SmithAmundsen Commercial Transportation partner Jamie Lane recently tried a case to verdict with his partner, Margaret Firnstein, in Federal Court in the Northern District of Illinois. Through well-known trucking expert, Lew Grill, plaintiff attempted to introduce multiple opinions including that the defendant truck driver operated his truck with an extreme violation of the standard of care, that the defendant truck driver fell asleep in violation of FMCSR 392.3, that the motor carrier failed to terminate the driver after the incident, and that truck drivers have a “higher degree of safe driving” and “greater driver performance duties in Illinois.” Careful foresight during the discovery and Motions in Limine stages resulted in the majority of Grill’s opinions being barred or limited, resulting in a successful defense result of a rear end accident.
Every driver in Illinois owes the same statutory duty to exercise due care, regardless of the size of the vehicle, and that is what the jury was to consider. 625 ILCS 5/11-1003.1 and Moore v. Swoboda, 213 Ill. App. 3d 217, 235-36 (4th Dist. 1991). Through Grill, plaintiff attempted to instruct the jury that motor carriers and their drivers have a higher duty in Illinois than the average motorist putting the plaintiff and defendant on an uneven battlefield. A thorough deposition of Grill allowed the defense to minimize Grill’s opinions at trial.
- First, the court barred Grill from testifying that the defendant failed to exercise due care, as he could not testify to legal conclusions that would determine the case, and was limited to only explaining the procedures that a commercial truck driver should follow.
- Second, Grill was barred from discussing any disciplinary measures imposed on the truck driver by the motor carrier following the incident or or any evidence that the Illinois Department of Transportation found pertaining to the truck driver's violation of FMCSR 393.3 because of a lack of foundation and relevancy.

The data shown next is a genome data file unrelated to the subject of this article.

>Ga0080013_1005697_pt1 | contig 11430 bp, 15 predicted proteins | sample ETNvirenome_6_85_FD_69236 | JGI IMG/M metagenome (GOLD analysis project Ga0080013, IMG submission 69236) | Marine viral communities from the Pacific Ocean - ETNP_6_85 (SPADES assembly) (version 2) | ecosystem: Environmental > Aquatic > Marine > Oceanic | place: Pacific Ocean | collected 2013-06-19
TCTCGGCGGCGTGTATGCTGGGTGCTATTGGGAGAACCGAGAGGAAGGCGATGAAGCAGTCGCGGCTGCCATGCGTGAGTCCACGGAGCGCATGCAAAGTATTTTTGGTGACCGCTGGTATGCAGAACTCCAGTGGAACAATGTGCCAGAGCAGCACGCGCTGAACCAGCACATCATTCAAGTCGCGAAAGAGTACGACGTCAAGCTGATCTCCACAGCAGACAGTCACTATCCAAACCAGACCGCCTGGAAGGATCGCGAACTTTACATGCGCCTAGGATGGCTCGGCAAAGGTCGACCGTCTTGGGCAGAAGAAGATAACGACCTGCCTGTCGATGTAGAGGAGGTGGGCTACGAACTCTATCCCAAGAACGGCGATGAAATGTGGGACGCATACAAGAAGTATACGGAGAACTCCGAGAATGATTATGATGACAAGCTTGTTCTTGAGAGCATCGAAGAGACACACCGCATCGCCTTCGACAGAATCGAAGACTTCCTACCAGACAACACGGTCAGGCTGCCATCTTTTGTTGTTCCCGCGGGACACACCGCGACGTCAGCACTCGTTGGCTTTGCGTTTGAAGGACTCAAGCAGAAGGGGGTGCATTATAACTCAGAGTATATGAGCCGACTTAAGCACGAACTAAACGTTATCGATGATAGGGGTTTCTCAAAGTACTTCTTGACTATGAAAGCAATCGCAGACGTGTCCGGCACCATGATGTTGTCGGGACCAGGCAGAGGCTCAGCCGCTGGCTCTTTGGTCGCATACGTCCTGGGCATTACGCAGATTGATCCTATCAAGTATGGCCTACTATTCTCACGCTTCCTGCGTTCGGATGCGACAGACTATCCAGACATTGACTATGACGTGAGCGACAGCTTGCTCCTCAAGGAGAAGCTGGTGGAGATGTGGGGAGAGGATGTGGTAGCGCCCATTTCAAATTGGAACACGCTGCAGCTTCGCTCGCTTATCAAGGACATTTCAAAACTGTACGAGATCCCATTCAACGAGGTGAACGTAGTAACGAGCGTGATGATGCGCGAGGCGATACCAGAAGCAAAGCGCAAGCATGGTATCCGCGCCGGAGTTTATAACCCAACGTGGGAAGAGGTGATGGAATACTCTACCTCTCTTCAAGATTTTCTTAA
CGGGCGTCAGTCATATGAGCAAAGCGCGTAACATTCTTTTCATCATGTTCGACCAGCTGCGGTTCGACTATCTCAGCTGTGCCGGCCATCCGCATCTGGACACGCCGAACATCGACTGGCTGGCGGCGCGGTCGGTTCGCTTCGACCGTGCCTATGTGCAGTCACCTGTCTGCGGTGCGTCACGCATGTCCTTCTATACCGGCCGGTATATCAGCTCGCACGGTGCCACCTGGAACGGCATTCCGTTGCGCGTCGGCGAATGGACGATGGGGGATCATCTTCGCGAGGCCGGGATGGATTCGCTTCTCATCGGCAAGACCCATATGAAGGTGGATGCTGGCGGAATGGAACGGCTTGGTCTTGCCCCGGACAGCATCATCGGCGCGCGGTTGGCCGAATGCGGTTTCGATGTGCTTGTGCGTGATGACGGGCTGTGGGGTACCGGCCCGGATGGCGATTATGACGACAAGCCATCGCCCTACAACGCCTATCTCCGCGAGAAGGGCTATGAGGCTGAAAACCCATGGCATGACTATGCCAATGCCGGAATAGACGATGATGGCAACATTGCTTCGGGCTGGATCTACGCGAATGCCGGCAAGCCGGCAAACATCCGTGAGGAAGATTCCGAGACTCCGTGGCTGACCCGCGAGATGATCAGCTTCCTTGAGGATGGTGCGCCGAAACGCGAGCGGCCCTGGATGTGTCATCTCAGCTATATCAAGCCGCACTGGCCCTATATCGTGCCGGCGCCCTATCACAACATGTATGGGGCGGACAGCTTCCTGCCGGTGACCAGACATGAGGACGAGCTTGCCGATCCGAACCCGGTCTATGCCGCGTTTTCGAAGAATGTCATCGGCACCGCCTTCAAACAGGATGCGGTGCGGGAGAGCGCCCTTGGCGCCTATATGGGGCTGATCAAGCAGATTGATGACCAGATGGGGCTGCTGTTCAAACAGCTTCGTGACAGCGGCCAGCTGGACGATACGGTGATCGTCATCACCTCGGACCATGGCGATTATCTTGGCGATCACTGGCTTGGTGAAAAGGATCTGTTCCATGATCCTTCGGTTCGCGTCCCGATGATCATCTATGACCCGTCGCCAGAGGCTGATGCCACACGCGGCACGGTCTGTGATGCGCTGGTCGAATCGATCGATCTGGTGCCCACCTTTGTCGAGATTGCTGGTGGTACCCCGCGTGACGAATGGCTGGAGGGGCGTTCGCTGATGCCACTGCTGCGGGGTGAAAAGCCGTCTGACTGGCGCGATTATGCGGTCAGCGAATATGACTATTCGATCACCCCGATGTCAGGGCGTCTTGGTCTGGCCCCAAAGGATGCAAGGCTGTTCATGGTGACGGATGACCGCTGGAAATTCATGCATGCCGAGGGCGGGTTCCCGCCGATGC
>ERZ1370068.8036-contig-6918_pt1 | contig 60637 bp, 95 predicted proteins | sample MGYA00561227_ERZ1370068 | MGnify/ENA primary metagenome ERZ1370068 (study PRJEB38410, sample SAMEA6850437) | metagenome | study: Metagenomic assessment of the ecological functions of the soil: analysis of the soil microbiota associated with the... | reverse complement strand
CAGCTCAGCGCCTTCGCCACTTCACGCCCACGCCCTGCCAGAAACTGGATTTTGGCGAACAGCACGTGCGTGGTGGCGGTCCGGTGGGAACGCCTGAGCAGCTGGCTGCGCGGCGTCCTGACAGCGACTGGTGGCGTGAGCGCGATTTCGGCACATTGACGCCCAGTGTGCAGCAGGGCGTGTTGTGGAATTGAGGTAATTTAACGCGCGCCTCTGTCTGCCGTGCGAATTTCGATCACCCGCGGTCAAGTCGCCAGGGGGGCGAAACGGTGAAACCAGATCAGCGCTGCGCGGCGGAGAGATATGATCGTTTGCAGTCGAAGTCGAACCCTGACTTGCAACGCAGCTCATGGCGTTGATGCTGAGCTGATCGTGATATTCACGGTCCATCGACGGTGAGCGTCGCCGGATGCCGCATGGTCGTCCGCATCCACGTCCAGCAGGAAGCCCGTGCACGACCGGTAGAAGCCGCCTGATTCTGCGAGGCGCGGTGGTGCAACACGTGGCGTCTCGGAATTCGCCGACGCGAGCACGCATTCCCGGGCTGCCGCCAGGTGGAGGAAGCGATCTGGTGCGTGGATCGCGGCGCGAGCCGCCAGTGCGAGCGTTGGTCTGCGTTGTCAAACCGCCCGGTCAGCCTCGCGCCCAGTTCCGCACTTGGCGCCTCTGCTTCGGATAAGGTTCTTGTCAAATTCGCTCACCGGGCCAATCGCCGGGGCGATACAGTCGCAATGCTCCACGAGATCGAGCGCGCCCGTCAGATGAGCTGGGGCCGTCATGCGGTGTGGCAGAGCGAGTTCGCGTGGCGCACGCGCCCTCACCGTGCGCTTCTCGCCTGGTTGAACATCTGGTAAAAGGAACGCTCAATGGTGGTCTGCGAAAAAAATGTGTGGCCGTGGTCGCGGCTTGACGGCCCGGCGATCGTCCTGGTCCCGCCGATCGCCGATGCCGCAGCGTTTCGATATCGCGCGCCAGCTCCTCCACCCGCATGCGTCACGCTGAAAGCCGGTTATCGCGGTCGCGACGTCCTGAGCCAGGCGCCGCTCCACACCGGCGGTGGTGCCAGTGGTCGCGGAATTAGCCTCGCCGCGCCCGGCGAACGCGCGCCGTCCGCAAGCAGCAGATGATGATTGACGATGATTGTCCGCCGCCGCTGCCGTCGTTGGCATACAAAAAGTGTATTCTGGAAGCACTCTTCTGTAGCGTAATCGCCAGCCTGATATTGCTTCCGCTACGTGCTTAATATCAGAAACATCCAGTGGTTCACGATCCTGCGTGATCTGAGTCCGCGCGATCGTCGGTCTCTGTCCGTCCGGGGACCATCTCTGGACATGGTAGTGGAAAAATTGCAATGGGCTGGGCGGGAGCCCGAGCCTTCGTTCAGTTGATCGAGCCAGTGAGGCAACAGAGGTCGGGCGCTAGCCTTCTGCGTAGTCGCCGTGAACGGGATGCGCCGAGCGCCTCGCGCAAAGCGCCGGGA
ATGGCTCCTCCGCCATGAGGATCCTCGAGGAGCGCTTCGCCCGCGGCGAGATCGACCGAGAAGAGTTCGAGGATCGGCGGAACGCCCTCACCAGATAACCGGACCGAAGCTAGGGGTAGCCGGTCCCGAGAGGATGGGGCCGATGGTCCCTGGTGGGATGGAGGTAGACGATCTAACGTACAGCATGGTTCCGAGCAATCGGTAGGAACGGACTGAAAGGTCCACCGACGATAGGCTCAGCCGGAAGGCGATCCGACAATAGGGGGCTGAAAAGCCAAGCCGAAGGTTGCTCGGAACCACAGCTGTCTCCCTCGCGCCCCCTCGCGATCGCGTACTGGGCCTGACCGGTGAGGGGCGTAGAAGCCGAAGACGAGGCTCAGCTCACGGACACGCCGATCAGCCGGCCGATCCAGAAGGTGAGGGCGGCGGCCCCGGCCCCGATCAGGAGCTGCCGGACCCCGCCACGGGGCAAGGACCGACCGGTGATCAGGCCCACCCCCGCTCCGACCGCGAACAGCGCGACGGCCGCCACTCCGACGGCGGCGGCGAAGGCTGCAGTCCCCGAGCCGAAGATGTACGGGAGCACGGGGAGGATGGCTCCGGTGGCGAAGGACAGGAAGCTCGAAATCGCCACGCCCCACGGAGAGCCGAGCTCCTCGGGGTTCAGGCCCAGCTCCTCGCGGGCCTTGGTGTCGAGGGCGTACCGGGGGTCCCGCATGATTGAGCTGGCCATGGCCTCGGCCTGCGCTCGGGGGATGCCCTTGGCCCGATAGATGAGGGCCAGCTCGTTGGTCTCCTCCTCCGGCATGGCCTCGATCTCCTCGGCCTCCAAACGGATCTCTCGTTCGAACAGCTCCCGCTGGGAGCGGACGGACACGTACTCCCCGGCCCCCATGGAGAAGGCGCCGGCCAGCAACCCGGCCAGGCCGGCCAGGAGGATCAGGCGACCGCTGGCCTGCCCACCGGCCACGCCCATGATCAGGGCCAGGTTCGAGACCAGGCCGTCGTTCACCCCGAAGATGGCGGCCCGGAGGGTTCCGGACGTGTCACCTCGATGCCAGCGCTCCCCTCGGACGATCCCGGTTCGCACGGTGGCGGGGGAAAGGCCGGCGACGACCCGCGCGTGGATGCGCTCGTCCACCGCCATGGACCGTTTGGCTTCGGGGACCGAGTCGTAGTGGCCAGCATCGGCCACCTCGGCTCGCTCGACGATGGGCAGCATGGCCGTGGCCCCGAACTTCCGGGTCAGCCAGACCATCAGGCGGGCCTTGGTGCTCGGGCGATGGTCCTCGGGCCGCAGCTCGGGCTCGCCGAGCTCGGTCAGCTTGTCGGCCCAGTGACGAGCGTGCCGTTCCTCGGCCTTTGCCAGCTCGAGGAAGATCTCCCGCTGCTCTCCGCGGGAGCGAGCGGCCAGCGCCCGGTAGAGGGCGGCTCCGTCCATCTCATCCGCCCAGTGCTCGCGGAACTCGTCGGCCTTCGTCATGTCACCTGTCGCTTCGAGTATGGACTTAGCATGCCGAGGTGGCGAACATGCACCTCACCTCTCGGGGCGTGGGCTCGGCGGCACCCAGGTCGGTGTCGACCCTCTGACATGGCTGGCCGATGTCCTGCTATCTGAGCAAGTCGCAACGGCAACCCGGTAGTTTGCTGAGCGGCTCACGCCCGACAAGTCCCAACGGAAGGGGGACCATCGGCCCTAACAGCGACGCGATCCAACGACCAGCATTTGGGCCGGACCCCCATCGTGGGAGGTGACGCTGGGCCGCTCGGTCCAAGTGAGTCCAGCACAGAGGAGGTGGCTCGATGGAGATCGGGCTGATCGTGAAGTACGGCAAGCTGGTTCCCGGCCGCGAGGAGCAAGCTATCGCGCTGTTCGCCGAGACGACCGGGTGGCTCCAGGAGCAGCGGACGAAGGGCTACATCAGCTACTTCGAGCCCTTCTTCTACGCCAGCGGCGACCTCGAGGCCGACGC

- Third, Grill was not permitted to opine that the truck driver fell asleep as he failed to lay adequate bases, qualification or foundation for the opinion.
- Fourth, on the duty of care question, Grill was barred from improperly instructing the jury on the legal standard of care under Illinois law. Based on Grill’s proposed opinions, Plaintiff sought to introduce a truck driver negligence instruction suggesting that the jury consider the defendant’s special knowledge and skill as a tractor-trailer driver when determining whether the defendant was negligent. Plaintiff contended that the truck driver negligence instruction directed the jury to take the special knowledge and skill possessed by professional semi drivers into account only in order to determine whether the defendant met the standard of care. Consistent with defense objections, the trial court found that although the truck driver negligence instruction was not incorrect, the jury could misinterpret the instruction as imposing a higher standard of care on tractor-trailer drivers than that applied to other drivers in the State of Illinois and denied the instruction. Instead, the court instructed the jury that it was the duty of each party to use ordinary and reasonable care in the operation of their vehicles.
Jamie’s experience reminds us that strategic planning and execution matter. A consistent and thorough plan from discovery through trial allowed him to pin in expert Grill. Moreover, in the Northern District of Illinois, federal court once again proves to be a preferred venue.